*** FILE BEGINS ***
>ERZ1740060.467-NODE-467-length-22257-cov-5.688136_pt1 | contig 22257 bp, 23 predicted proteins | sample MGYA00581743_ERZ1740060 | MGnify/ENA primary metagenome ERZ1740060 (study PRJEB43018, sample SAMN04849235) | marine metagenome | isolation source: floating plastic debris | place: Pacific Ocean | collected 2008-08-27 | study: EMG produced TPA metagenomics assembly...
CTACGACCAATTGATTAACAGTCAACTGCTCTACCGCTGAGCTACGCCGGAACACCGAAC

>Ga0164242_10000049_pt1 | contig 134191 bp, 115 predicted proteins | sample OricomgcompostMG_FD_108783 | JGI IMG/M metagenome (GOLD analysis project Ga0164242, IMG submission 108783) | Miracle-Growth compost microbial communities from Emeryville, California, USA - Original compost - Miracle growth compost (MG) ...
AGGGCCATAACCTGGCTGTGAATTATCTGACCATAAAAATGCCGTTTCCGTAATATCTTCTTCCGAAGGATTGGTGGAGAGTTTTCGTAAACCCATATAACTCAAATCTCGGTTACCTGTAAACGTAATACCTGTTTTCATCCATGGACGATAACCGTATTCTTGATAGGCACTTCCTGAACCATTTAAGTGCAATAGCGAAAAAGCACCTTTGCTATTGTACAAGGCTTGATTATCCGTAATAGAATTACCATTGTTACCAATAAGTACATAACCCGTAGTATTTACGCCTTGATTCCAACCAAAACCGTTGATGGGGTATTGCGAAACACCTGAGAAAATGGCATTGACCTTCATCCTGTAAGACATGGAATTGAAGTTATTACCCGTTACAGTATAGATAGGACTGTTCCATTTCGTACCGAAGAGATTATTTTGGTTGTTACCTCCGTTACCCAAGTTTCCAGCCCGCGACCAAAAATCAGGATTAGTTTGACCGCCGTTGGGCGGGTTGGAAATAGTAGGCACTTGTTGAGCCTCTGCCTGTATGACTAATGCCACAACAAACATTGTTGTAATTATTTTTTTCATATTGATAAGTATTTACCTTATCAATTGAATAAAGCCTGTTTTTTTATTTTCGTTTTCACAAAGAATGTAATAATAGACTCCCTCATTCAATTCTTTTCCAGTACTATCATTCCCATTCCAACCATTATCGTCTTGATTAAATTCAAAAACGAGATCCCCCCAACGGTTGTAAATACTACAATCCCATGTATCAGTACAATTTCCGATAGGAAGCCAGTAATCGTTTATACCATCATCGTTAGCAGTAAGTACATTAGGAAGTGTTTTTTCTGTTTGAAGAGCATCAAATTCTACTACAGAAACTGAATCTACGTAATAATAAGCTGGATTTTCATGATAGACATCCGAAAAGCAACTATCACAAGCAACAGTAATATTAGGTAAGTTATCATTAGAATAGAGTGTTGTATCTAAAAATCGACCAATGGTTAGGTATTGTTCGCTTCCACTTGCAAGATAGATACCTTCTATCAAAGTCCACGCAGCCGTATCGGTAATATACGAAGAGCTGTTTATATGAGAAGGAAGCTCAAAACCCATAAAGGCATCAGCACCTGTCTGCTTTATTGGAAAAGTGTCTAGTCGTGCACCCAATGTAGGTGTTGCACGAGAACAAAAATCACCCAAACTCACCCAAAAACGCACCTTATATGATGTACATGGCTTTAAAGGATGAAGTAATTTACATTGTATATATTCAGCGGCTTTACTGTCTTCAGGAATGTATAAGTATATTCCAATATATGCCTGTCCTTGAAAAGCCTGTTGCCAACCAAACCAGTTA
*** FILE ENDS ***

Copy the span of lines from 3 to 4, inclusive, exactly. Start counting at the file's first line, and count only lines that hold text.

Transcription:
>Ga0164242_10000049_pt1 | contig 134191 bp, 115 predicted proteins | sample OricomgcompostMG_FD_108783 | JGI IMG/M metagenome (GOLD analysis project Ga0164242, IMG submission 108783) | Miracle-Growth compost microbial communities from Emeryville, California, USA - Original compost - Miracle growth compost (MG) ...
AGGGCCATAACCTGGCTGTGAATTATCTGACCATAAAAATGCCGTTTCCGTAATATCTTCTTCCGAAGGATTGGTGGAGAGTTTTCGTAAACCCATATAACTCAAATCTCGGTTACCTGTAAACGTAATACCTGTTTTCATCCATGGACGATAACCGTATTCTTGATAGGCACTTCCTGAACCATTTAAGTGCAATAGCGAAAAAGCACCTTTGCTATTGTACAAGGCTTGATTATCCGTAATAGAATTACCATTGTTACCAATAAGTACATAACCCGTAGTATTTACGCCTTGATTCCAACCAAAACCGTTGATGGGGTATTGCGAAACACCTGAGAAAATGGCATTGACCTTCATCCTGTAAGACATGGAATTGAAGTTATTACCCGTTACAGTATAGATAGGACTGTTCCATTTCGTACCGAAGAGATTATTTTGGTTGTTACCTCCGTTACCCAAGTTTCCAGCCCGCGACCAAAAATCAGGATTAGTTTGACCGCCGTTGGGCGGGTTGGAAATAGTAGGCACTTGTTGAGCCTCTGCCTGTATGACTAATGCCACAACAAACATTGTTGTAATTATTTTTTTCATATTGATAAGTATTTACCTTATCAATTGAATAAAGCCTGTTTTTTTATTTTCGTTTTCACAAAGAATGTAATAATAGACTCCCTCATTCAATTCTTTTCCAGTACTATCATTCCCATTCCAACCATTATCGTCTTGATTAAATTCAAAAACGAGATCCCCCCAACGGTTGTAAATACTACAATCCCATGTATCAGTACAATTTCCGATAGGAAGCCAGTAATCGTTTATACCATCATCGTTAGCAGTAAGTACATTAGGAAGTGTTTTTTCTGTTTGAAGAGCATCAAATTCTACTACAGAAACTGAATCTACGTAATAATAAGCTGGATTTTCATGATAGACATCCGAAAAGCAACTATCACAAGCAACAGTAATATTAGGTAAGTTATCATTAGAATAGAGTGTTGTATCTAAAAATCGACCAATGGTTAGGTATTGTTCGCTTCCACTTGCAAGATAGATACCTTCTATCAAAGTCCACGCAGCCGTATCGGTAATATACGAAGAGCTGTTTATATGAGAAGGAAGCTCAAAACCCATAAAGGCATCAGCACCTGTCTGCTTTATTGGAAAAGTGTCTAGTCGTGCACCCAATGTAGGTGTTGCACGAGAACAAAAATCACCCAAACTCACCCAAAAACGCACCTTATATGATGTACATGGCTTTAAAGGATGAAGTAATTTACATTGTATATATTCAGCGGCTTTACTGTCTTCAGGAATGTATAAGTATATTCCAATATATGCCTGTCCTTGAAAAGCCTGTTGCCAACCAAACCAGTTA